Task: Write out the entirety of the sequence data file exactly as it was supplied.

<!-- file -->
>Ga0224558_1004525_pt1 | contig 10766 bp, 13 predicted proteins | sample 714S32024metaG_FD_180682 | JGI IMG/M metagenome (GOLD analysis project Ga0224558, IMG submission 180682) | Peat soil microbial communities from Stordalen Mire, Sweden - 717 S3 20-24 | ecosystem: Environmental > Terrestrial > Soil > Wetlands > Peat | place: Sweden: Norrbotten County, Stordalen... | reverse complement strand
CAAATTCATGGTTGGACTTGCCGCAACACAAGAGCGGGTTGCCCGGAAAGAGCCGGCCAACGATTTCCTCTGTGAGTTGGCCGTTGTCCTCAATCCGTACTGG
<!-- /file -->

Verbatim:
>Ga0224558_1004525_pt1 | contig 10766 bp, 13 predicted proteins | sample 714S32024metaG_FD_180682 | JGI IMG/M metagenome (GOLD analysis project Ga0224558, IMG submission 180682) | Peat soil microbial communities from Stordalen Mire, Sweden - 717 S3 20-24 | ecosystem: Environmental > Terrestrial > Soil > Wetlands > Peat | place: Sweden: Norrbotten County, Stordalen... | reverse complement strand
CAAATTCATGGTTGGACTTGCCGCAACACAAGAGCGGGTTGCCCGGAAAGAGCCGGCCAACGATTTCCTCTGTGAGTTGGCCGTTGTCCTCAATCCGTACTGG